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Science + Technology
10:14 am
Mon November 26, 2012

What Is The Smell Of White?

If there's white color and white noise, is there white smell, too?
Janek Skarzynski AFP/Getty Images

Originally published on Fri November 23, 2012 9:37 am

As the delicious smells of Thanksgiving in my house slowly fade from the air, I'm intrigued by a new discovery: Researchers at the Weizmann Institute of Science in Israel say they have created the scent of white.

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Food
10:12 am
Mon November 26, 2012

No Innocent Spice: The Secret Story Of Nutmeg, Life And Death

This copper engraving from approximately 1700 depicts the condition of the English prisoners at the hands of the Dutch. In the 1660s, Cornell University's Eric Tagliacozzo says, the conflict and competition for the spice trade came to a head. "The Dutch decapitated a number of English merchants who were also in the Spice Islands trying to profit from the trade."
WikiCommons

Originally published on Mon November 26, 2012 2:42 pm

Ah, nutmeg! Whether it's sprinkled on eggnog, baked into spice cake or blended into a latte, this pungent spice can evoke memories of holidays past. We tend to link it to celebratory times.

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Politics
10:10 am
Mon November 26, 2012

The Tragedy Of The Demise Of Congressman Jesse Jackson Jr.

Jesse Jackson Jr. resigned his House seat last Wednesday amid health and ethics concerns.
Charles Dharapak AP

Originally published on Tue December 4, 2012 7:20 pm

It is always sad to watch a once-highly regarded public official, with seemingly unlimited potential, self-destruct. It's even sadder when that person offering so much hope represented a congressional district that has long been suffering economically, that desperately needed advocates on its behalf, and where the two previous incumbents left a trail of shame.

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The Two-Way
9:50 am
Mon November 26, 2012

VIDEO: High Dives Into 'World's Biggest Pile Of Leaves'

Bangakang video.

Originally published on Mon November 26, 2012 10:49 am

In case you haven't fallen for its charms yet, there's a video of three fun guys from Utah and their friends jumping into the "world's biggest pile of leaves" that's getting lots of views these days.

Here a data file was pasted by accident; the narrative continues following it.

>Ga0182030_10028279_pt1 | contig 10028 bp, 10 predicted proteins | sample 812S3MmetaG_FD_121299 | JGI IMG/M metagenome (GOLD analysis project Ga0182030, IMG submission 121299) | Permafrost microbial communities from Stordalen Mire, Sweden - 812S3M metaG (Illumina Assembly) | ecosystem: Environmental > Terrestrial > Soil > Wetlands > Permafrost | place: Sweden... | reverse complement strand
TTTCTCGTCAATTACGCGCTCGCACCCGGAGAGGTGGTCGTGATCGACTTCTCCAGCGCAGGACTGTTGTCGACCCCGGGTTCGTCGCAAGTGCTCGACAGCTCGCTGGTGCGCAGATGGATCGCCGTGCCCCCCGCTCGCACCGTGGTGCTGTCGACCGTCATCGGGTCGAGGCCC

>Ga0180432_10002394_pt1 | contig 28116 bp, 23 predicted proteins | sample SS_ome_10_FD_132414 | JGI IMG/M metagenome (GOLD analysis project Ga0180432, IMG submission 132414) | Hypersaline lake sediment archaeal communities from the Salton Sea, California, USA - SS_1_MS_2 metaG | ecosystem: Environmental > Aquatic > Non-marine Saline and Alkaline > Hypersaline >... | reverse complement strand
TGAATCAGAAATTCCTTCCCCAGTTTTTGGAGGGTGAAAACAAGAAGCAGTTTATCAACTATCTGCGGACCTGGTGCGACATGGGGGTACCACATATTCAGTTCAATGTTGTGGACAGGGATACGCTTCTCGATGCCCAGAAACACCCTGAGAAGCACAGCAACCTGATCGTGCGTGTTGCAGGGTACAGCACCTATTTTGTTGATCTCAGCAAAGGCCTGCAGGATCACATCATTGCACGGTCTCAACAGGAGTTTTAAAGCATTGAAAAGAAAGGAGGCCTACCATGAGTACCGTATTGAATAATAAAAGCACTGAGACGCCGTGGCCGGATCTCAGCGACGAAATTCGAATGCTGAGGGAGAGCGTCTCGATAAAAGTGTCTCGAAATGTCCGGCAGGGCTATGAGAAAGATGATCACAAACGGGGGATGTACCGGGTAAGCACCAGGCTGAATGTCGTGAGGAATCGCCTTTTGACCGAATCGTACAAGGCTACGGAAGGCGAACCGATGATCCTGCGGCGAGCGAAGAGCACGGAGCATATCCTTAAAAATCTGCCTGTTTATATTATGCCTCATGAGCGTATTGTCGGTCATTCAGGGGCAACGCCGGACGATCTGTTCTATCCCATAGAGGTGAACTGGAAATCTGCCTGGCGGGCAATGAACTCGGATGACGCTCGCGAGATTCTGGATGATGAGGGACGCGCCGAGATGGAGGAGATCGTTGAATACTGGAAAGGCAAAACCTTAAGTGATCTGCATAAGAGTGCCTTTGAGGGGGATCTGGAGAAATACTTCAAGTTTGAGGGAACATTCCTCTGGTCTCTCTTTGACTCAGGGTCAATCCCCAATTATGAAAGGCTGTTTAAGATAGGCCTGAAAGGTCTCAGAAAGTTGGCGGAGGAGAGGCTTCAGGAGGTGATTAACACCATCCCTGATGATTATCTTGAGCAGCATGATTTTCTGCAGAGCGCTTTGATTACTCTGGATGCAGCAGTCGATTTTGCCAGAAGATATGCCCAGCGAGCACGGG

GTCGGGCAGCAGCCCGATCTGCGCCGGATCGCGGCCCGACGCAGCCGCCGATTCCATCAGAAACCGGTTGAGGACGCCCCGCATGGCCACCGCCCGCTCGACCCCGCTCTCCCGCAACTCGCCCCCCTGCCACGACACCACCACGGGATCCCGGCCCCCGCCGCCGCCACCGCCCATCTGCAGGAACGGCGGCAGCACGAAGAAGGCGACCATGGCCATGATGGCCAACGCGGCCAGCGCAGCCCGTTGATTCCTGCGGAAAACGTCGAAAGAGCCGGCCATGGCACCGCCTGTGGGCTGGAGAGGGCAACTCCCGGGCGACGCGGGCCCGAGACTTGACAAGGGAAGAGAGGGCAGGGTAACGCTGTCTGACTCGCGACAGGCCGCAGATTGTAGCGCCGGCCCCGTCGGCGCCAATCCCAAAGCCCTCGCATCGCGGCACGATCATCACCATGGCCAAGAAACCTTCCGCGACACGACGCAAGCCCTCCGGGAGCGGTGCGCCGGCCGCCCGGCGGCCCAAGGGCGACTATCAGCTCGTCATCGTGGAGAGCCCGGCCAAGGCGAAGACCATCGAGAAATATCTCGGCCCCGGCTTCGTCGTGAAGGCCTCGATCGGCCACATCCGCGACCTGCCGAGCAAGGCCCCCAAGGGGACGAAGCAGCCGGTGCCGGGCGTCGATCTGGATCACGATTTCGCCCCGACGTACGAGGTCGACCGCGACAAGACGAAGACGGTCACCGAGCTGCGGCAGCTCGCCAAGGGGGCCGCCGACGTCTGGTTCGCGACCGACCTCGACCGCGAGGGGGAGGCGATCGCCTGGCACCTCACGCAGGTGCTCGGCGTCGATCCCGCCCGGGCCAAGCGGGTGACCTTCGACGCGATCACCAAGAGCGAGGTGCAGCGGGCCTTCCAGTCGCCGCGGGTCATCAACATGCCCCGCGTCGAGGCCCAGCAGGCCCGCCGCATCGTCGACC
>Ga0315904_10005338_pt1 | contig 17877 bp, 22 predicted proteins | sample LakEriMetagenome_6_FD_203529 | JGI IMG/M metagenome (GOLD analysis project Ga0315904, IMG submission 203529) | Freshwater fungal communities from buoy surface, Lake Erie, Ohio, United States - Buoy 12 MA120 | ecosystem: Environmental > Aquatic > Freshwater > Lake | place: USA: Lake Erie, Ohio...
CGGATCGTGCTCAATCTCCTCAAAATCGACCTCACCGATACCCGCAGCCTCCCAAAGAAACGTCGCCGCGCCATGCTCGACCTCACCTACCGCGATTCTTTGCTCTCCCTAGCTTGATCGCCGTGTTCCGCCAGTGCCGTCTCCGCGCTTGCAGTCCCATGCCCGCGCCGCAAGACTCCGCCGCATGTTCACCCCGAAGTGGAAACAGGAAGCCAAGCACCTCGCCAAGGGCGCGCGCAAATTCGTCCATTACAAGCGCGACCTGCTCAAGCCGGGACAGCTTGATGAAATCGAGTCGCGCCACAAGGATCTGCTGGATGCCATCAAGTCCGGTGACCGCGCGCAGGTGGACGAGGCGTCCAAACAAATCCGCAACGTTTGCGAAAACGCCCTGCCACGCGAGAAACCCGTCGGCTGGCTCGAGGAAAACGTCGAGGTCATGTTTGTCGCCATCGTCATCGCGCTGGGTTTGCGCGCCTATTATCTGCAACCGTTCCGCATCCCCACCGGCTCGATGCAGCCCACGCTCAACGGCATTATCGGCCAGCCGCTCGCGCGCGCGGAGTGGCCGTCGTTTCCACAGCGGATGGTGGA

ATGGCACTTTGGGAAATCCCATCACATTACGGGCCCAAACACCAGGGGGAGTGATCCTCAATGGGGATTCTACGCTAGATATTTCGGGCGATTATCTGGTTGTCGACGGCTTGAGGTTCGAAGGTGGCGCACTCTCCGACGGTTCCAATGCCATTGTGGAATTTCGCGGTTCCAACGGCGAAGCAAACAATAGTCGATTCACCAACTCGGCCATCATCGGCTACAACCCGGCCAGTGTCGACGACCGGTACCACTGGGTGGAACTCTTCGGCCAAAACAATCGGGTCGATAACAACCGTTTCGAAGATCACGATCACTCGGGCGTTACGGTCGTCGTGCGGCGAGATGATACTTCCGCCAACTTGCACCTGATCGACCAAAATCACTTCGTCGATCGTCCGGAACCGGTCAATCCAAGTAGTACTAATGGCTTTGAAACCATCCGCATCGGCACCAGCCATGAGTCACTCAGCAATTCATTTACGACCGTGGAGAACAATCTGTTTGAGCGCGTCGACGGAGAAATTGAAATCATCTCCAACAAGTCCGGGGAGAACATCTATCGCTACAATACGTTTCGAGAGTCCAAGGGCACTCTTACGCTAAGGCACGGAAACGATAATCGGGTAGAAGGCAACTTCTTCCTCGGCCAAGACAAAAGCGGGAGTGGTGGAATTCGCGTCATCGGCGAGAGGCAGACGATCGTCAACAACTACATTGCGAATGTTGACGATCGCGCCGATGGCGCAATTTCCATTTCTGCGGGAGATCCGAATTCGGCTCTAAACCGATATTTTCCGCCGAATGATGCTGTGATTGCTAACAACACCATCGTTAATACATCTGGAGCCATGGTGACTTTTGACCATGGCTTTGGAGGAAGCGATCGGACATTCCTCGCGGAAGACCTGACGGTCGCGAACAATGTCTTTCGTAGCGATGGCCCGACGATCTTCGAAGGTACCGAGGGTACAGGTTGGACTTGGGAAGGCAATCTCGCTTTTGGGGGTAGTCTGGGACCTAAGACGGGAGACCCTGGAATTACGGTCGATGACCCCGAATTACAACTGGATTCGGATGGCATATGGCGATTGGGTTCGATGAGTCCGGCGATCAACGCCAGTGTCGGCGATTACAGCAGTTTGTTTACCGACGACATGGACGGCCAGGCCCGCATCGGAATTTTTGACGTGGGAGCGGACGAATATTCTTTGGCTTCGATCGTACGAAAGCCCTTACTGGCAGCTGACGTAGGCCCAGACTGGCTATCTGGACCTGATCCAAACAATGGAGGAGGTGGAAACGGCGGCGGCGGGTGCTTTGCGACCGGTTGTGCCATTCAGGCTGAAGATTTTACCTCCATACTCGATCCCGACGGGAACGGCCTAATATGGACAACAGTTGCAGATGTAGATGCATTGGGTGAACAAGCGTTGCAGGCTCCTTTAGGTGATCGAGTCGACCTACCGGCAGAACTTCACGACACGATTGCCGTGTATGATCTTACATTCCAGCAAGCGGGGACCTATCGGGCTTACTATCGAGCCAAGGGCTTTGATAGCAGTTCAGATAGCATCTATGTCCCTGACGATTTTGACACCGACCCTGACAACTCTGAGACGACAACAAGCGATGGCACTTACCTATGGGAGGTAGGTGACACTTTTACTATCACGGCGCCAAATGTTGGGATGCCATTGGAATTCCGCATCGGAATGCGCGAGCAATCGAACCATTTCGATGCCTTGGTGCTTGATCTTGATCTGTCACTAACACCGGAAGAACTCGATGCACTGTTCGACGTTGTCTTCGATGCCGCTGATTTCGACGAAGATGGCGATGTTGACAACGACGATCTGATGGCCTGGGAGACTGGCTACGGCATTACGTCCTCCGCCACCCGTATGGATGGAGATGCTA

You can see their high jinks here.

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The Two-Way
8:41 am
Mon November 26, 2012

Top Stories: Fiscal Cliff Compromise? Egypt's Morsi Meets With Judges

It's a record: A sign in Atlanta about the $425 million jackpot in the Powerball lottery.
Erik S. Lesser EPA /LANDOV

Originally published on Mon November 26, 2012 10:20 am

Good morning.

Earlier, we posted about:

-- Outrage, Protests In Bangladesh After Factory Fire That Killed Scores.

-- 'Cyber Monday,' 'Giving Tuesday;' Then 'Weeping Wednesday?'.

Meanwhile, here are some of the other top headlines of the morning and from over the weekend:

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The Two-Way
8:12 am
Mon November 26, 2012

Outrage, Protests In Bangladesh After Factory Fire That Killed Scores

Inside the factory in Dhaka, Bangladesh, after the blaze.
AFP/Getty Images

Originally published on Mon November 26, 2012 10:19 am

Horrific is a word that quickly comes to mind about the news from Bangladesh concerning a fire Saturday in a garment factory where clothes were made for retailers around the world, including some in the U.S.

Here's how The Associated Press starts its latest report:

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The Two-Way
7:36 am
Mon November 26, 2012

'Cyber Monday,' 'Giving Tuesday;' Then 'Weeping Wednesday?'

The scene at the registers in a Braintree, Mass., Target store on Black Friday.
Allison Joyce Getty Images

Originally published on Mon November 26, 2012 11:15 am

After Grey Thursday, Black Friday, Small Business Saturday and No Clever Name For It Sunday, we're on to Cyb